Im sure ill be popping in regularly with more (probably silly) questions so again many thanks for the advice guys (y)

this is the design i started with btw its supposed to be a 24" front and 26" rear but ive stuck the 20" bmx wheels on the front...
 
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Im still in two minds (or 3 even) about the steering set up.. when i pedalled it round the yard for the first time the other day it seems ridiculously responsive to even small inputs and was wondering how i could tone that down a bit? maybe the push/pull system with bars on separate pivots at the side of the seat? I just dont know at this stage... I havent even made caliper brackets yet or fitted any levers so its all new at every stage..
Ive just got the chain on and the gears working but those twist grip ones just seem crap, and really stiff to boot so ive ordered some shimano button click sequential jobbies and maybe this weekend I can design the handle bars around her comfort.. shes had a push round in it before i got the chain on and tbh she absolutely loved it
Now I don't build tadpoles however I will have a go....

That is called direct steering and one of it's foibles is .. well ..it's direct !
Steering would be better if it copied a non direct version



both explained


I was also thinking maybe steering dampers would be an idea but ive no idea what kind to fit? Im aware they make them for motorbikes but not sure if they would be suitable for a human powered trike? Also I thought it would be good if i could get the steering to want to return to centre using such a system so even under the harshest circumstances, a kind of instant full lock scenario isnt going to happen?
They are also mentioned in the above link , to try just add some bungee hooked around somewhere convenient , easy to adjust tension however you will have to overcome it to turn and you will end up with heavier steering at the ends of travel , unfortunately a downside of the tadpole design is poor turning circle and so you may end up at the end of the travel more often than you imagine ?

Ive just got the chain on and the gears working but those twist grip ones just seem crap, and really stiff to boot
usual problem with those is they are the ' wrong way around ' on a trike so you are trying to use the weakest part of your hand to turn them , also look for to tight bends in the cable outer , also a lot of cable outer introduces friction.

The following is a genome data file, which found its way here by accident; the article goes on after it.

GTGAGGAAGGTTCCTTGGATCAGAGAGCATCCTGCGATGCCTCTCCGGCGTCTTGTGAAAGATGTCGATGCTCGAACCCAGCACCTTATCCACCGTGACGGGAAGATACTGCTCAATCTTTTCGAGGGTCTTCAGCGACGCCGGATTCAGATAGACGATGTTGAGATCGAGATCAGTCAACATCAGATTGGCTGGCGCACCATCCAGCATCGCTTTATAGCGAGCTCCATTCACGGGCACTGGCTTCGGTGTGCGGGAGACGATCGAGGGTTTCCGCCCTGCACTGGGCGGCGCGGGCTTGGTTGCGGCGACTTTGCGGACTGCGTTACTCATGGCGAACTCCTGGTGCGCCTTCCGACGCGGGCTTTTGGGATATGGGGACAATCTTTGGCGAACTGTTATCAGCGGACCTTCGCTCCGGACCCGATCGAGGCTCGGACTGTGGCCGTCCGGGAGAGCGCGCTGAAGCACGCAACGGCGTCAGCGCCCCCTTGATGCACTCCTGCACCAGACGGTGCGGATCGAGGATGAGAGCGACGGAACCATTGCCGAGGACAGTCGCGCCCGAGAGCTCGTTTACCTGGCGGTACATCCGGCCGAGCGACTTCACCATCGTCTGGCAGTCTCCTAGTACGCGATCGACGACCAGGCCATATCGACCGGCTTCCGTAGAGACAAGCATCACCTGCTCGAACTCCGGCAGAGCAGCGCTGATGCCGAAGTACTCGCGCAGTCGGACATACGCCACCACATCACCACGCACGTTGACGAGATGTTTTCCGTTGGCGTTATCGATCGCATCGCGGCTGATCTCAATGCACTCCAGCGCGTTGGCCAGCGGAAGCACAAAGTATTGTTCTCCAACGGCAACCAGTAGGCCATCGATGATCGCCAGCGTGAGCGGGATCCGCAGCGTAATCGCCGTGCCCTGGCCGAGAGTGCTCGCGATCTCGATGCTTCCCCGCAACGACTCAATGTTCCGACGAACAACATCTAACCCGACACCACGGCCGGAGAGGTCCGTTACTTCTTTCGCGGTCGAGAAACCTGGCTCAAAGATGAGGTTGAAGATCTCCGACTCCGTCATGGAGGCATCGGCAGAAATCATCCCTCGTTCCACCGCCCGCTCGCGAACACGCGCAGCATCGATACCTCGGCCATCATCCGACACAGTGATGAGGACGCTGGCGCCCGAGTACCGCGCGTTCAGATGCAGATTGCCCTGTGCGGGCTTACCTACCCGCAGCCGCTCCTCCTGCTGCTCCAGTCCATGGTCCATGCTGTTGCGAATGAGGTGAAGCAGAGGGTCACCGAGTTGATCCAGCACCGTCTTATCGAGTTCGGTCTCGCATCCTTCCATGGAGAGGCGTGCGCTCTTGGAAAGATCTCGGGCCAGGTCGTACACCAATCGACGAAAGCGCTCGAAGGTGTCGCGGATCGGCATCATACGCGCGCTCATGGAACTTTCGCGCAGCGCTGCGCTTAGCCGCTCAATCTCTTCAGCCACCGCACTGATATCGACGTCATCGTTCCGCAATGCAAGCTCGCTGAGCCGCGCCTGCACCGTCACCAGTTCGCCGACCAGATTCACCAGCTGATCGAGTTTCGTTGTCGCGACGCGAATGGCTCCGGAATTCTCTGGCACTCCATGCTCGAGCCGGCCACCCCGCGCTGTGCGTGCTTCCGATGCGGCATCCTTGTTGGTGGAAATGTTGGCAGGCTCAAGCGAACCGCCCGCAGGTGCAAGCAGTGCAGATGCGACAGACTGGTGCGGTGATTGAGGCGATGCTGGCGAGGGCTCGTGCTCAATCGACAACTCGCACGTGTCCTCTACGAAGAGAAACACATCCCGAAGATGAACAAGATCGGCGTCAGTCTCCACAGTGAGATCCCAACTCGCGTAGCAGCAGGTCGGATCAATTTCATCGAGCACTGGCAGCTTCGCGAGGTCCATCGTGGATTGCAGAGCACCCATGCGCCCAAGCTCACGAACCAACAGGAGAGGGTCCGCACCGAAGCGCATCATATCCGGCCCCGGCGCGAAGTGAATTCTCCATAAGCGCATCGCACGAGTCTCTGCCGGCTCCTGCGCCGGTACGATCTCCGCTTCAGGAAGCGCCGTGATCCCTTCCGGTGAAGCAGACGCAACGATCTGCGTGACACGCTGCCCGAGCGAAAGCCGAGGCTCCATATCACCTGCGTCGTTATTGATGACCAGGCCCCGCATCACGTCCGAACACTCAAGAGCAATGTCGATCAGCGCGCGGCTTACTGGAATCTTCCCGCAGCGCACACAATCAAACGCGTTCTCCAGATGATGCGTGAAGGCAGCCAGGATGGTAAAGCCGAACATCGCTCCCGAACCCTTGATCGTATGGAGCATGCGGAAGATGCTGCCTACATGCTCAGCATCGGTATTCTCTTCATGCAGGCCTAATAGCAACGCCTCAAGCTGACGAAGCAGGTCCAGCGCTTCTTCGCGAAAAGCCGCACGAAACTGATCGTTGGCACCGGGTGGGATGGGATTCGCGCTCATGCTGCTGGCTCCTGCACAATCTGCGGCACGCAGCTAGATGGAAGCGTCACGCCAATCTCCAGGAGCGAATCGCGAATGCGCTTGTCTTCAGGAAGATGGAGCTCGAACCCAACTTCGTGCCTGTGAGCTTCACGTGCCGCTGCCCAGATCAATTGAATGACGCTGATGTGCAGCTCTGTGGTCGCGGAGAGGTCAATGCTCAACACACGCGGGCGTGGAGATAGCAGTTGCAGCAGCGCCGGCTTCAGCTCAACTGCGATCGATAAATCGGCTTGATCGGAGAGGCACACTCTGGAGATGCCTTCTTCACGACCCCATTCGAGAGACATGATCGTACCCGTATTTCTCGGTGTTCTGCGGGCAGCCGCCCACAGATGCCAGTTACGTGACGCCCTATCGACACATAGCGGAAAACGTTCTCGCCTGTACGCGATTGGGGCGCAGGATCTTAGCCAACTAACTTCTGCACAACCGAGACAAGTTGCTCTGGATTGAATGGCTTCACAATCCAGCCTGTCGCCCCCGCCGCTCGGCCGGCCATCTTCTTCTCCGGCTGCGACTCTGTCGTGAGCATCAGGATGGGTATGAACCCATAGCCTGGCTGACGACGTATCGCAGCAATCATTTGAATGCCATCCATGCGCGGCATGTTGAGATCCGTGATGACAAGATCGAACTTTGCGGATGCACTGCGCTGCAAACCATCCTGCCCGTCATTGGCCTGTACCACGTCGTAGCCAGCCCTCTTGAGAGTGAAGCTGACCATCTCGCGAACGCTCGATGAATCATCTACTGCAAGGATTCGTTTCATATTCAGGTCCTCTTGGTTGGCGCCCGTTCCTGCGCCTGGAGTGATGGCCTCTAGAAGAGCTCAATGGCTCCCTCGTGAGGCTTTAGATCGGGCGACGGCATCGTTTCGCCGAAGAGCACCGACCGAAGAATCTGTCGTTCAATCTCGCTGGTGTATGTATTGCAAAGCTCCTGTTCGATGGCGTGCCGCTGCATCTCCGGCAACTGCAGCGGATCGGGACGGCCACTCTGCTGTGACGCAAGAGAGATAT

I also didnt know this forum existed or anything at all about these recumbent trikes before and tbh Im getting right into it although with the easy bit (building the frame) now done, the learning curve is steep... not least the steering, which ive tried to set up as "ackerman" steering (new phrase and info i learned recently) which somehow doesnt seem to work quite right and Im also getting quite a bit of what I understand is known as "wheel flop" which Ive read on here is too much rake so I can see me chopping that front end about quite a bit more before Im happy with it...
Ackerman is to reduce tyre scrub whilst cornering , rather hard to tell if it ' works ' if just riding with no brakes

What symptoms do you see of ' wheel flop ' ?

The other important angle is the one giving centre point steering , if this is badly out you may experience brake steer ..

Now you are beginning to see why I build delta's :D

Theree is some good stuff here BROL lots of riders with experience , less builders than on here.

this is the design i started with btw its supposed to be a 24" front and 26" rear but ive stuck the 20" bmx wheels on the front...
Sensible will give you a better turning circle
 
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Thanks again paul (y)
Im not too sure whether the ackerman problem is related to the wheel flop problem? What I was expecting was the inner wheel to turn more than the outer wheel but the opposite seems to happen getting close to full lock but that could also be a full lock problem?
http://datagenetics.com/blog/december12016/index.html
theres a graph here that shows the relationship between ackerman and ideal steering so i suppose it could be full lock thats causing the problem as there is definately some wheel scrub...
I did the stringline thing to get the position of the ends of the tie bars - ran string from the front wheel ctrs to the rear wheel ctr like the french guy in the link... but.... the rake angle could have made that an incomplete solution?
this weekend ill try and make sure the toe in is spot on and maybe make a lil vid...

I origionally had 24" inch wheels on the trike as per the plans but I also got hold of some bmx wheels with much stronger spindles so used them instead... The downside of this was it raised the front of the trike quite significantly (sounds odd but i had a different kingpin setup with the 24" wheels so simplified it)
this then increased the rake angle of the kingpins, not by a massive amount but I think it could be significant?